The assembly opted for Terragnoli’s ideas, electing him as Facilities chair with a vote of 22-7-1.
Student Life Chair
Two UPUA veterans went head-to-head in the election for Student Life Chair. At-Large Representatives Steffen Blanco and Divy Agnihotri both served as Vice Chair of the Student Life committees during the ninth assembly and highlighted the issues of sexual assault, mental health, and diversity when speaking to the assembly with their own unique spin.
Blanco suggested a day in the fall dedicated to sexual violence awareness, as football weekends are particularly dangerous for students. He also plans on adding mental health programs during midterms, late-drop periods, and finals weeks, as these are the time periods that CAPS receives the most phone calls. In the realm of diversity, Blanco wants to build on the diversity and inclusion report by including the LGBTA communities.
Agnihotri’s sexual assault programs revolved around the 10 Man Plan, which allows member of the community to undergo professional training on bystander intervention. He also presented the idea of a unity week aimed at promoting diversity awareness and raising cultural competency. Agnihotri advocated for CAPS expansion, and introduced the idea of a “career closet” where students can borrow clothes to use during interviews.
In the most contested chair election of the night, Blanco emerged victorious with a vote of 21-13.
Governmental Affairs Chair
At-Large Representative Ryan Valencia was the lone hopeful for the Governmental Affairs Chair. Valencia stressed the importance of college affordability, and plans to drive that message through local legislators rather than immediate discussion with Harrisburg.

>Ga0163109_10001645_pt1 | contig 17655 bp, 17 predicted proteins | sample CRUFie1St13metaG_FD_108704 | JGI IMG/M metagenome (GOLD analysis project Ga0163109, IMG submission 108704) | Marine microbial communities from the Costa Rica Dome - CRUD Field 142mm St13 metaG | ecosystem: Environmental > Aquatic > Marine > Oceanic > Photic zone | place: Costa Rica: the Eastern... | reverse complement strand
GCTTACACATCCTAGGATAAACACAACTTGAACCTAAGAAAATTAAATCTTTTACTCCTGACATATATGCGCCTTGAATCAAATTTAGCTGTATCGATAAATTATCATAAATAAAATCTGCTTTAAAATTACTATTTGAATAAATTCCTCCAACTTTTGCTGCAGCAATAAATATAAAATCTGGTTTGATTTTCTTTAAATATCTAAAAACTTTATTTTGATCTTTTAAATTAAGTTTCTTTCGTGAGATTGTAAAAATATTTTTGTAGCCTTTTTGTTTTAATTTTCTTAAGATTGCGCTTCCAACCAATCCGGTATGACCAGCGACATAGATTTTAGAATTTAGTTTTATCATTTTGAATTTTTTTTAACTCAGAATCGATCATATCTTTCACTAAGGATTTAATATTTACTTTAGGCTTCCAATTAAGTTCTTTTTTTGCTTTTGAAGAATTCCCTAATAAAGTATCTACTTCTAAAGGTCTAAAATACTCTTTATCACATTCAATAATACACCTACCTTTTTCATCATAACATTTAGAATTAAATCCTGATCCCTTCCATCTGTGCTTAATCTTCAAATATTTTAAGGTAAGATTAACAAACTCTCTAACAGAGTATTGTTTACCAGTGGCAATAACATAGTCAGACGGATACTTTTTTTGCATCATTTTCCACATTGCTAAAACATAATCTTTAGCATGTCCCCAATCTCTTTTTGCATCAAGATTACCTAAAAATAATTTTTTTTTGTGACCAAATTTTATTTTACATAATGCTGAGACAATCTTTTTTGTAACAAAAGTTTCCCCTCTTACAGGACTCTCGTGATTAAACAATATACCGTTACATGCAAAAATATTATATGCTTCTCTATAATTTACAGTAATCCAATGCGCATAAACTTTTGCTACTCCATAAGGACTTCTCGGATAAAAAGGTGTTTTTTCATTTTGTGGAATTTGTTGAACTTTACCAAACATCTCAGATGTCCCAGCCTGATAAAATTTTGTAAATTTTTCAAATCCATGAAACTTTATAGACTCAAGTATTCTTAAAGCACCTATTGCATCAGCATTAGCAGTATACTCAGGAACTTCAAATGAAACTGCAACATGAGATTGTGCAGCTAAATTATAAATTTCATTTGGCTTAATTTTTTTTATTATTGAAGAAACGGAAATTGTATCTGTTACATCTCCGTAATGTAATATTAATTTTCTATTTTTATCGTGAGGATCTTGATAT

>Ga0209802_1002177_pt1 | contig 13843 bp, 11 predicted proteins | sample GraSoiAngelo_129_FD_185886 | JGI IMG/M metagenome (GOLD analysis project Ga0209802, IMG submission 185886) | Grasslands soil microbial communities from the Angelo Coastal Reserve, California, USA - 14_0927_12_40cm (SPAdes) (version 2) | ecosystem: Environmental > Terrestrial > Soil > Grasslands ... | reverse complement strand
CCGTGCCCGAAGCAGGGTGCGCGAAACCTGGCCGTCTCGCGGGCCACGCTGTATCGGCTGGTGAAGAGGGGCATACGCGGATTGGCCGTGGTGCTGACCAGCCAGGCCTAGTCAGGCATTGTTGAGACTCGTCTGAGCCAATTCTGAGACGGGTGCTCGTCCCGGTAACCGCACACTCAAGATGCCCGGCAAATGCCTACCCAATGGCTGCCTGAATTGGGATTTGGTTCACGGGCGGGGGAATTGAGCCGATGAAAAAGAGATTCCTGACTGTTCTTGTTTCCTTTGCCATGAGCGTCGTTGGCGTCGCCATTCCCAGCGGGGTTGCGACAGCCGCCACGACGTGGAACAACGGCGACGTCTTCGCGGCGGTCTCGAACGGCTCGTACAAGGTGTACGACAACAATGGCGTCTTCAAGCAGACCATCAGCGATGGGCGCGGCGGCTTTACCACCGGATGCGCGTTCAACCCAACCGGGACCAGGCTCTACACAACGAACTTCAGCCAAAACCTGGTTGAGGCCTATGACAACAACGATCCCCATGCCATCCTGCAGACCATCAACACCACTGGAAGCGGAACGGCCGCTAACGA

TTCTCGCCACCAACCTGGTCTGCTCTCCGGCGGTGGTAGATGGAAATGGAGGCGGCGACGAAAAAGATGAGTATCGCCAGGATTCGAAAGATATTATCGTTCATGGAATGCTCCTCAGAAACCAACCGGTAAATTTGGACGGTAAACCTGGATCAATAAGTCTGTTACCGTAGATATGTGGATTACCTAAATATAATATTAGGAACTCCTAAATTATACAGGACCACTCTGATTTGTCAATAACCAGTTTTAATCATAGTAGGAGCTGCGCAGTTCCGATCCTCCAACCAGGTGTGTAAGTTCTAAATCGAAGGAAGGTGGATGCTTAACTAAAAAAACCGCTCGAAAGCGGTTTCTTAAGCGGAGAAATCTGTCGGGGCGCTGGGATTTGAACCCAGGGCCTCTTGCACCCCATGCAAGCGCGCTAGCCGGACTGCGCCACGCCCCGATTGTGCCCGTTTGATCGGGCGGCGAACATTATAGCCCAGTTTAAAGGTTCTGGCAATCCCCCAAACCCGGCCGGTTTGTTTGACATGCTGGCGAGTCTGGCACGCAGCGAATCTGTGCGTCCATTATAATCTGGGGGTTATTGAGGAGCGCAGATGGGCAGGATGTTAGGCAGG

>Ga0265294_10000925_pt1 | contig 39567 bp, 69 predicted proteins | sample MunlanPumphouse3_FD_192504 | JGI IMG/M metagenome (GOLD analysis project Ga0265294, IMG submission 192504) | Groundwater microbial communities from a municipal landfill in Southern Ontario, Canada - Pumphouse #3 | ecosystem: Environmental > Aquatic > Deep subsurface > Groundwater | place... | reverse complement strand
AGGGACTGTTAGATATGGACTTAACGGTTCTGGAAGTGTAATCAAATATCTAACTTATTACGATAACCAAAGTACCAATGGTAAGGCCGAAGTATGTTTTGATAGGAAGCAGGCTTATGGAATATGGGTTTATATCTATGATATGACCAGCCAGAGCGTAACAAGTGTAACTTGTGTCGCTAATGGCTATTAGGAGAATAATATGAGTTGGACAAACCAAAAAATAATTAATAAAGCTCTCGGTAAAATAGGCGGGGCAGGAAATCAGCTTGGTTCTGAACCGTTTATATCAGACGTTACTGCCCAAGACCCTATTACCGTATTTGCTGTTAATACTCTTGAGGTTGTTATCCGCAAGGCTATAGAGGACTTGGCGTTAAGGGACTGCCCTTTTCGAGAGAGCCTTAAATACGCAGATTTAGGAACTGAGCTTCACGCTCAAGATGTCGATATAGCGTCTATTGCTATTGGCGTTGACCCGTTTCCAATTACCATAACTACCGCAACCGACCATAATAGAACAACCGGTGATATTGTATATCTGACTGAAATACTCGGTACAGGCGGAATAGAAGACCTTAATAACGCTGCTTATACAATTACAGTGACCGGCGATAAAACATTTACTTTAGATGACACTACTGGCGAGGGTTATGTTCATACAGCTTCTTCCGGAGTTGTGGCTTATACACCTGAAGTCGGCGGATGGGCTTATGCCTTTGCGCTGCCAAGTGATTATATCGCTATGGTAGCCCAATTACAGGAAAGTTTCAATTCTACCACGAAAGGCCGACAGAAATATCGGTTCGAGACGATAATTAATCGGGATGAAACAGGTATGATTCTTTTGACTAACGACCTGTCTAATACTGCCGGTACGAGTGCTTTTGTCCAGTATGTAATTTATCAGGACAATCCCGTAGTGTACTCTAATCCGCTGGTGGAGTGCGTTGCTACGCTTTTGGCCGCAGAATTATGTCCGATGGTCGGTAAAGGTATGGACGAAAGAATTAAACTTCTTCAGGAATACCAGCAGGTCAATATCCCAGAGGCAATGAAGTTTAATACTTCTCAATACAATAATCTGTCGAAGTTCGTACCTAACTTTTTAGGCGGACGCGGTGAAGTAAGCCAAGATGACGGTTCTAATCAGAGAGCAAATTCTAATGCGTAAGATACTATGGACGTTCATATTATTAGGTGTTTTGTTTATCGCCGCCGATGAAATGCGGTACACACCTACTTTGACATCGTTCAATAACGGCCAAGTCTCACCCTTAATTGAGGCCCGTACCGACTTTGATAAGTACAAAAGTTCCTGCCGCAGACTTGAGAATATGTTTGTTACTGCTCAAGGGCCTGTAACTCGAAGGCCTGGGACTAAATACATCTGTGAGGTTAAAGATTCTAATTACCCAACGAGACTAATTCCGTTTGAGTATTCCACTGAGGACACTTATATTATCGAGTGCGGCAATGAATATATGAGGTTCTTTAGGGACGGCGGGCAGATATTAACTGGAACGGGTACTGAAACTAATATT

Valencia was elected with a vote of 33-2.
Academic Affairs Committee
College of Arts and Architecture Representative Andrew Ahr, the previous Vice Chair of Academic Affairs, received the only nomination for the current chair position. In the most poetic address of the night, Ahr emphasized through repetition that, “connecting is the ability to relate to and identify with other people.”
Moments after comparing the Academic Affairs committee to a train, Ahr became its new conductor when the assembly elected him unanimously.
Borough Council Representative
Freshman Shawn Bengali ran uncontested for Borough Council Representative. He explained his interest in nuisance property ordinances, and improving safety downtown.
Bengali was elected by a vote of 32-3.
Movin’ On Liaison
Former freshman council member Kyra Rogan and newcomer Nikita Page both ran for the Movin’ On Liasion spot. The two individuals stressed a passion for music. While Rogan boasted prior UPUA experience with a past position on the executive board, Page cited experience in the event planning and music industry as a DJ and design engineer.
Page was elected with a vote of 18-15.
Association of Big Ten Students Liaison
Freshmen Samantha Geisinger and Alexandra Leventis competed for the Association of Big Ten Students Liaison. McDonald explained the role of the position would be to better prepare for the Association of Big Ten Students conferences, finance initiatives, and accentuate Penn State’s presence within the organization.
Leventis and Geisinger both mentioned the importance of benchmarking with other Big Ten schools to make UPUA initiatives more robust. Leventis discussed the 10 Man Plan brought up earlier by Agnihotri, and emphasized being a leader among Big Ten schools. Geisinger said she hopes to build relationships with students at other universities to access more information that is not readily available or publicly accessible without the right contact.
Geisinger won with a vote of 19-15.